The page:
I’m glad to be able to give a very positive report. I’ve enjoyed a very good working relationship with my fellow professors, the administrative team and the students, even better than I’d hoped for. In my roles as secretary for professors’ meetings and treasurer of the Editions Kerygma (the Faculté publishing house), I have learned a great deal about the way things work here, but it’s the teaching I’ve found the most rewarding.

I enjoyed the work of preparing two public lectures, one for the symposium in December 2016 on the Lausanne movement and one for the theological conference in February 2017 on faith and works. Most of my time, however, has been devoted to preparing the three new courses I teach. During the first few classes I realized I had more material than was needed and made the necessary adjustments, adopting a slower pace and taking more time to answer questions. This is something I plan to work hard at in the coming years, allowing more time for each topic and encouraging more interaction with the students.

This past year we covered the doctrines of the person and work of Christ, salvation, predestination, the works of God, man, and sin. I gave the students various types of assignments and found they came up with noticeably better results in the second semester. I will continue to look for creative pedagogical methods to help my students make progress.

Finally, I am grateful to the Lord for such a good year, and would like to thank the administrative team, the professors and the students, as they have all helped me settle in! I hope that in God’s grace next year will be as good—if not better!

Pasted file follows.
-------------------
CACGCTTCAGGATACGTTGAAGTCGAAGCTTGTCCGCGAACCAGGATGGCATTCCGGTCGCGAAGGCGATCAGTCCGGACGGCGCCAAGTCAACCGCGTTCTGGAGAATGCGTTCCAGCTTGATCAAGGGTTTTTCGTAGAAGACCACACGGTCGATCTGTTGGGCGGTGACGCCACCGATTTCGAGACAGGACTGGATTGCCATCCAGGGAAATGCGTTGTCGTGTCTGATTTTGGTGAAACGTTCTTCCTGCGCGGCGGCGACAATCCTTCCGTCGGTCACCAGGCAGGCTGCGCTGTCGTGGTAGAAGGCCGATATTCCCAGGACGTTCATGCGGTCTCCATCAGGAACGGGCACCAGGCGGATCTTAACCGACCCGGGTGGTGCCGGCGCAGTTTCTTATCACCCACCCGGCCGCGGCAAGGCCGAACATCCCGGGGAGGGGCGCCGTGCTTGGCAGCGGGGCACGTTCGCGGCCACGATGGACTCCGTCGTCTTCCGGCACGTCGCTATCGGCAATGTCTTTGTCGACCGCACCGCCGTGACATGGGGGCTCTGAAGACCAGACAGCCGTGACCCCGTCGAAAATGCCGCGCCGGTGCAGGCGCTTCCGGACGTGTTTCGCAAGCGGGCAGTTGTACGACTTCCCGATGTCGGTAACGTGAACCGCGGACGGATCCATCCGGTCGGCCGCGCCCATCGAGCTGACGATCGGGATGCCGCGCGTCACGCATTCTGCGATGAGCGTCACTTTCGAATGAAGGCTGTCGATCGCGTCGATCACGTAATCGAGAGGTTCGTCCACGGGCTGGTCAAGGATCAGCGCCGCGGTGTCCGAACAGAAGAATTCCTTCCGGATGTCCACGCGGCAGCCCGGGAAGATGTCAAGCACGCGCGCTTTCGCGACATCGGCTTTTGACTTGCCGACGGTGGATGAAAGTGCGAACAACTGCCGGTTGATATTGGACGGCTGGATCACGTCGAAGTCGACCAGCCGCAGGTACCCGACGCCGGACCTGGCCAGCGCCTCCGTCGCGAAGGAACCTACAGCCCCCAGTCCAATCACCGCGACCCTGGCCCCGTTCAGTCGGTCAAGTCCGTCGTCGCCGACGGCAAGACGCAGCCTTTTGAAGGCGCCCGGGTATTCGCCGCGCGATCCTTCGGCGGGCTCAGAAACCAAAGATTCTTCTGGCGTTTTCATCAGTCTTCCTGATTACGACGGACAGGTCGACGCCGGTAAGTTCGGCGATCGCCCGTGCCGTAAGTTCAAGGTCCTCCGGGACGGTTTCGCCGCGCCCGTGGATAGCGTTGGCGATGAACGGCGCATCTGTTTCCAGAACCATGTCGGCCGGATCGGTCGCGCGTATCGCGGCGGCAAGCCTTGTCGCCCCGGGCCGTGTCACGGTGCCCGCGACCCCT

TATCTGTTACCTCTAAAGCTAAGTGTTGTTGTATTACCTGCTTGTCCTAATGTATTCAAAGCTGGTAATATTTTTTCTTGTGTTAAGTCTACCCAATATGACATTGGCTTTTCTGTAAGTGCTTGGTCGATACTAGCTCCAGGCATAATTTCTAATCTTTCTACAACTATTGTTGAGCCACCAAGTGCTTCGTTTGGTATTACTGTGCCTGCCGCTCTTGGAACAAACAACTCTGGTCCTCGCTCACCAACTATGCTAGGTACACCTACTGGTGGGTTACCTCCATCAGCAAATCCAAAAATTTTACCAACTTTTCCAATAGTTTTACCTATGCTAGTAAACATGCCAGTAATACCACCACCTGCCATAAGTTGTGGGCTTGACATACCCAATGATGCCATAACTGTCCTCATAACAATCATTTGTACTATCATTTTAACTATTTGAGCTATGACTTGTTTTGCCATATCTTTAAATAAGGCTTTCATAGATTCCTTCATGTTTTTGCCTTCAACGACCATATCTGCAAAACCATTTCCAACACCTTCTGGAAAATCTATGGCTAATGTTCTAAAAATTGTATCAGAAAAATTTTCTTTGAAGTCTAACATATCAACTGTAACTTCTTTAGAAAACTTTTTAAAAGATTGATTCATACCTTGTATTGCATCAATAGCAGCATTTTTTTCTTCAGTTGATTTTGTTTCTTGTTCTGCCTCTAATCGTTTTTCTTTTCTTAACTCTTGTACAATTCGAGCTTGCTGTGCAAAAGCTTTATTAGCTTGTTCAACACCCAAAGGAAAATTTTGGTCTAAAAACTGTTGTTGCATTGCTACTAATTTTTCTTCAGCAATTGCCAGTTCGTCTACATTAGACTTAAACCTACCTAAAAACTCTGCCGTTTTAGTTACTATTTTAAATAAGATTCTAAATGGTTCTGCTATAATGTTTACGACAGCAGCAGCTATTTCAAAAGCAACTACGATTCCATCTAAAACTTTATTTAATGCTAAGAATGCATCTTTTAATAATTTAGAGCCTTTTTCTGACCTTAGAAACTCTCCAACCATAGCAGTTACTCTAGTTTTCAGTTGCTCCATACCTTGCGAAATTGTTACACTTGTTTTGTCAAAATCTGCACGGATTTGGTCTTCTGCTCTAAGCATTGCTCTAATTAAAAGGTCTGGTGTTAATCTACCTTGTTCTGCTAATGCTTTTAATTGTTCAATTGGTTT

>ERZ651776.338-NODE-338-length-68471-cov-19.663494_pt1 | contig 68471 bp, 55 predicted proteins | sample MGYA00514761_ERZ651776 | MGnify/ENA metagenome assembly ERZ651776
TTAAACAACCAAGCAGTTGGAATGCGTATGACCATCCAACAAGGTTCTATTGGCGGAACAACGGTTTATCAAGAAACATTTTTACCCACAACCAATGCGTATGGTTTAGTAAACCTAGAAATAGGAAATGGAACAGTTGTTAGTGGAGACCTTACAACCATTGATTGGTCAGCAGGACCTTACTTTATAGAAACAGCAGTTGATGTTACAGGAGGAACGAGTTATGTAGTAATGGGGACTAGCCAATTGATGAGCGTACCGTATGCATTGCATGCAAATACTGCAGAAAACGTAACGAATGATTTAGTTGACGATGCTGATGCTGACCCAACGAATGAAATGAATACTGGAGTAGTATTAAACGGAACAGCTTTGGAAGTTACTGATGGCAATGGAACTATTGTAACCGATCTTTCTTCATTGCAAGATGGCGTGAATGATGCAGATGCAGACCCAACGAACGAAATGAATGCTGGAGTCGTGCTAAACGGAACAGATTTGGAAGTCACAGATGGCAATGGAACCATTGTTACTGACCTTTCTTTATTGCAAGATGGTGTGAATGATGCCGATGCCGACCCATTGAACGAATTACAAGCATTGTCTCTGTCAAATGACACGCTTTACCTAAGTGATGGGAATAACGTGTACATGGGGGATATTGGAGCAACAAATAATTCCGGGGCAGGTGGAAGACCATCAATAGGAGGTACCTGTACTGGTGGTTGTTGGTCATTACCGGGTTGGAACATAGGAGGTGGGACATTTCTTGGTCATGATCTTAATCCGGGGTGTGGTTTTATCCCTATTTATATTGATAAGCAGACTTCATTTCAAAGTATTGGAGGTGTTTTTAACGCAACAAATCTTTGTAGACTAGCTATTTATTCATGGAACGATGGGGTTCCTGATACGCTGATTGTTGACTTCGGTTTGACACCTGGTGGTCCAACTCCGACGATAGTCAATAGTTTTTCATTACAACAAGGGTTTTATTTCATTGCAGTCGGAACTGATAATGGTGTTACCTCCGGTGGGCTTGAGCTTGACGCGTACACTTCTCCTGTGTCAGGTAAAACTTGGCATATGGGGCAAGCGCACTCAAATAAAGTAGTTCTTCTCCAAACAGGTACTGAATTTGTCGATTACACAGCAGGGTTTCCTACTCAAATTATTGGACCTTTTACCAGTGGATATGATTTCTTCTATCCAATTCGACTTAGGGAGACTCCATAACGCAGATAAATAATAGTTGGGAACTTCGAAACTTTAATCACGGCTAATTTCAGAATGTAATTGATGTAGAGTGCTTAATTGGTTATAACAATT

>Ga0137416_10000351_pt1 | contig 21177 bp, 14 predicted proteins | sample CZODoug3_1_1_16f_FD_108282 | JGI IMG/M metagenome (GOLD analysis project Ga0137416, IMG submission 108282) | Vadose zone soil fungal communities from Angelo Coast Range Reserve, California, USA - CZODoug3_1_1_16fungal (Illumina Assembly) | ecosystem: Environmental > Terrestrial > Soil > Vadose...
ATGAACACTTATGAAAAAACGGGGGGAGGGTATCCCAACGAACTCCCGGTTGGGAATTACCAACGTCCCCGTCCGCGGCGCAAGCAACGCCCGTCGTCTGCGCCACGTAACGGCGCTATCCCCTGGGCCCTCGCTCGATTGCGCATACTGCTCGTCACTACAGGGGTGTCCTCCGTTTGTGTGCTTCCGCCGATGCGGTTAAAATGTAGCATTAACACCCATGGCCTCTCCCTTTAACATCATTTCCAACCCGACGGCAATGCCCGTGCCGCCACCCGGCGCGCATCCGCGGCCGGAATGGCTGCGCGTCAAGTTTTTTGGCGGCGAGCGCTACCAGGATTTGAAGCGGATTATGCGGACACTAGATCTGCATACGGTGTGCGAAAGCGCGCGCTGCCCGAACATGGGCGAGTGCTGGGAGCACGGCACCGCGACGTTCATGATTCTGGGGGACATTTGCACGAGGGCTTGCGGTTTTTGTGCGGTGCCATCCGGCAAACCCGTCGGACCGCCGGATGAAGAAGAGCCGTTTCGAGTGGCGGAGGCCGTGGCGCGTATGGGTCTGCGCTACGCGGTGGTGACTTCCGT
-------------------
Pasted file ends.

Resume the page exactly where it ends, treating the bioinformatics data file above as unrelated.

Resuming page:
Pierre-Sovann Chauny, Professor of Systematic Theology

Christiane Conand

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I was born in 1964 in Strasbourg to a Christian family, member of the Reformed Protestant Church of Westhoffen (Bas-Rhin). I’ve lived in the South of France since 1987. I’m married, have two children, and a 2-year-old grandson, Matteo. Since September 1994, I’ve been the Principal Controller of Public Finance for Aix-en-Provence. Since 2002, I’ve been a member of the Evangelical Reformed Church of Lambesc (Secretary of the Council 2006-2014, and Treasurer since 2015.)

I first learned of the Faculté Jean Calvin (FJC) thanks to Annie Bergèse who asked me to assist her at a conference. I did not imagine then that she would be the reason I would become so involved. In 2012, I discovered the extent of the outreach of the FJC as a member of the delegation from the National Union of Independent Reformed Evangelical Churches of France to the FJC Council.

With concern for the Word of God, and the commitment that this requires, I have recently accepted the responsibility of Treasurer of the FJC. I’m relying on the grace of God to help me best accomplish this responsibility.